Entry and Artifact #5

Mitosis Poster completed by Jennifer S, March 2011.

Title of Entry:  Visual Learning in High School Science Classes

Artifact:  Mitosis Posters – Student Work

Date of Entry:  March 30, 2011

Focus of Entry:  Teaching Practice, Secondary School Program

Abstract

As a student teacher at my second practicum placement (Thomas A. Blakelock High School), I was responsible for teaching the grade ten science unit on Biology.  This unit begins with the basics on cells, differences between cell types, and cellular reproduction.  During this unit, a lot of time is spent using microscopes and looking at the different cell types.  This can be a challenging unit for the students as there are many new (and often large and hard to pronounce) words and techniques that have not been covered previously.  The posters included in this entry serve as the artifact for the secondary school program, relating to my teaching practice.  The topic of mitosis is one that is outlined in the Ontario curriculum documents and must be covered in this unit.  For this reason, after a lengthy lecture style lesson on this information I gave the student the opportunity to work quietly on a visual representation of this process.  The results are what you see in this artifact.  As part of my teaching practice I want to be able to teach my students using one method or style and then have them complete an assignment or activity using the information they have been given using another means or method.  Using multiple teaching techniques like this, and having students do repetitive work while not feeling repetitive is a good way in science courses to make connections.  These multiple techniques are something that I value and have seen many teachers in my practicum and volunteer experiences use to their benefit.  I would for that reason like to include these techniques into my teaching practice in order to better serve my students and ensure that all are learning to the best of their ability.  I also need to always ensure that the secondary school program is being represented as outlined in the ministry documents.  I have planned several units at this point and understand the need to plan using backwards design and to incorporate the various elements outlined in the curriculum documents.  These posters serve to demonstrate my commitment to teaching the students the information outlined in the ministry documents, as well as to highlight my learning of what to include in my teaching practice.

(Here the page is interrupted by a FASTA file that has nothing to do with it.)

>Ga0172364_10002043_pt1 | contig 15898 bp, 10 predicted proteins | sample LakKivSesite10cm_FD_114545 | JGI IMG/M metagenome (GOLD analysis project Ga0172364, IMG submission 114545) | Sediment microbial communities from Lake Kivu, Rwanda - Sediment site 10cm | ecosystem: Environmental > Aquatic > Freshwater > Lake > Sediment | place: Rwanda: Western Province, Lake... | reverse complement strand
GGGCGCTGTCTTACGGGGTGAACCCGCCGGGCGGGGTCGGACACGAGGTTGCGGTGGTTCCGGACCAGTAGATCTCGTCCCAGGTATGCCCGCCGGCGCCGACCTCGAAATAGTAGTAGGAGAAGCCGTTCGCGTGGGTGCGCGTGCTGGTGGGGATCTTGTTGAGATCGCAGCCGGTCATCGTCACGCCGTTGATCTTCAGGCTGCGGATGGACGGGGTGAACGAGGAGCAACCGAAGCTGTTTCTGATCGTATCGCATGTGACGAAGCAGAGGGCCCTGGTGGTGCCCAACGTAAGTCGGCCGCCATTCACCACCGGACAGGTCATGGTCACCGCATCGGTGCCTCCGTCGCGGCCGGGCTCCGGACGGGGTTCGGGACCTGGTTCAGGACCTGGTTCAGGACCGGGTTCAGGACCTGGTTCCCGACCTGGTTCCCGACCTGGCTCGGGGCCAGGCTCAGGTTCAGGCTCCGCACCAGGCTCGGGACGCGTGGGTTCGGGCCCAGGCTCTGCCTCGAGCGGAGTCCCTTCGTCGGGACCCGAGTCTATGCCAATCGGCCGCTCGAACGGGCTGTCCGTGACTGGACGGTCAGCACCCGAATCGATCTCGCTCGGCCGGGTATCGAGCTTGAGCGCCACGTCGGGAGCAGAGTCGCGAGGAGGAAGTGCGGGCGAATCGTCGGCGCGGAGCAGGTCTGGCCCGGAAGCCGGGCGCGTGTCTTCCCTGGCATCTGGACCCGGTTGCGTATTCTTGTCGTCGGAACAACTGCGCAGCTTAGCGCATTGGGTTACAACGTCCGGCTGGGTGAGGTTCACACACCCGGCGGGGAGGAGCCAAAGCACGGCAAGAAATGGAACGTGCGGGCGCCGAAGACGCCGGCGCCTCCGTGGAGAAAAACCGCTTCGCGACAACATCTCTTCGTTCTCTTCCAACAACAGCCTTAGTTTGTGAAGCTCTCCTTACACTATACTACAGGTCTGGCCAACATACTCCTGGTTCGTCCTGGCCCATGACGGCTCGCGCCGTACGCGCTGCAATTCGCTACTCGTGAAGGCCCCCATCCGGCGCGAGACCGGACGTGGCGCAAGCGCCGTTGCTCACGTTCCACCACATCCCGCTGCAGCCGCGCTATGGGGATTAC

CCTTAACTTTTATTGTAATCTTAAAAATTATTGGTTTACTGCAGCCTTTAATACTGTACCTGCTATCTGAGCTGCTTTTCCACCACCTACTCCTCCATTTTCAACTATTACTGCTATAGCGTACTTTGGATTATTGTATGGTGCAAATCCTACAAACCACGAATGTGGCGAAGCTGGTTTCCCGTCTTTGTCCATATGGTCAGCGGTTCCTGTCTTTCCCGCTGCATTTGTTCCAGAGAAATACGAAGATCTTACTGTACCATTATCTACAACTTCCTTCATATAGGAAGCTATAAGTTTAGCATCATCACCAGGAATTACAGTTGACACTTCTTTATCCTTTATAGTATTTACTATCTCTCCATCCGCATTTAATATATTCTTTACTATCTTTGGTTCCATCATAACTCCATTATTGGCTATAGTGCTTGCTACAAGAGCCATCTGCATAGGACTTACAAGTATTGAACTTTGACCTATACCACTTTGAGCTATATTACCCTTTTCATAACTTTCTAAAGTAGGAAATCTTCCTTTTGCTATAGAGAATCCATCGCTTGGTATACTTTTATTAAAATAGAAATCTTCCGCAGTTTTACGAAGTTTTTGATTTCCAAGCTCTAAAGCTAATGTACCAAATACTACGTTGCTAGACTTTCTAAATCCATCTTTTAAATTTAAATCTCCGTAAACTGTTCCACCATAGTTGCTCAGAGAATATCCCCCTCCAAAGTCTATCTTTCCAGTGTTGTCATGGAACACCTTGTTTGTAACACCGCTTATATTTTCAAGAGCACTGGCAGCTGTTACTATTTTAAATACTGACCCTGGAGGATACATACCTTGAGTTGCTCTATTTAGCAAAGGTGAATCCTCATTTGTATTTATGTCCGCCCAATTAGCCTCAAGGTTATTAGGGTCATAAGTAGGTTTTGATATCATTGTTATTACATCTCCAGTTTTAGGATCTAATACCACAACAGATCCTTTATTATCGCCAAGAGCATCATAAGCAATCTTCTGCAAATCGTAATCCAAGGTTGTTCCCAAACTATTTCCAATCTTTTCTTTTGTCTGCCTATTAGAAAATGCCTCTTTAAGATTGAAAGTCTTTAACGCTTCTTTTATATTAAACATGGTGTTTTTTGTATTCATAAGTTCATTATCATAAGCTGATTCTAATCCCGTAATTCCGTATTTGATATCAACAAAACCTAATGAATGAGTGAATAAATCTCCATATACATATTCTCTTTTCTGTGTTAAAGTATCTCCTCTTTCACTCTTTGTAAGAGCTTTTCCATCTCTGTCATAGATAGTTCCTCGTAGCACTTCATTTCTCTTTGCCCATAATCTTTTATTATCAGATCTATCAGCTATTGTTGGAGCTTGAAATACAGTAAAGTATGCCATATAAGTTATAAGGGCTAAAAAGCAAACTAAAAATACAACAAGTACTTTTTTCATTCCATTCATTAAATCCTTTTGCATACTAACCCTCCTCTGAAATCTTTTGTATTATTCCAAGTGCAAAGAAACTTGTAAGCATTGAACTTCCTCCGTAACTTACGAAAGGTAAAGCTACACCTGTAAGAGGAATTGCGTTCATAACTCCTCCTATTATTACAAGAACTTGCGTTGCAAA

Mitosis Poster completed by Maddie J, March 2011.

Process

Creating this assignment for my grade ten science class was fairly easy.  I had taught the lesson about mitosis earlier in the period to the students so knew that they had the necessary notes to complete this type of assignment.  I also understood from having worked with this class for the previous several weeks that they often needed breaks in the lessons and that Fridays could be a tough day to get them engaged as thoroughly as other days of the week.  I had read about various techniques like this in the book, ‘The First-Year Teacher’s Survival Guide’ (Thompson, 2007).  With this in mind, I created a worksheet that included pictures of the various stages of mitosis.  The students were instructed that they would be making a poster to represent mitosis to someone who had never heard of the topic previously.  I left the details of how the posters should be made up to the students, with the only guidance being that there should be a logical flow to the series of pictures and that each stage must be named.  Students were then given the remainder of the class to work on the assignment, and it was handed in the following week.

Learning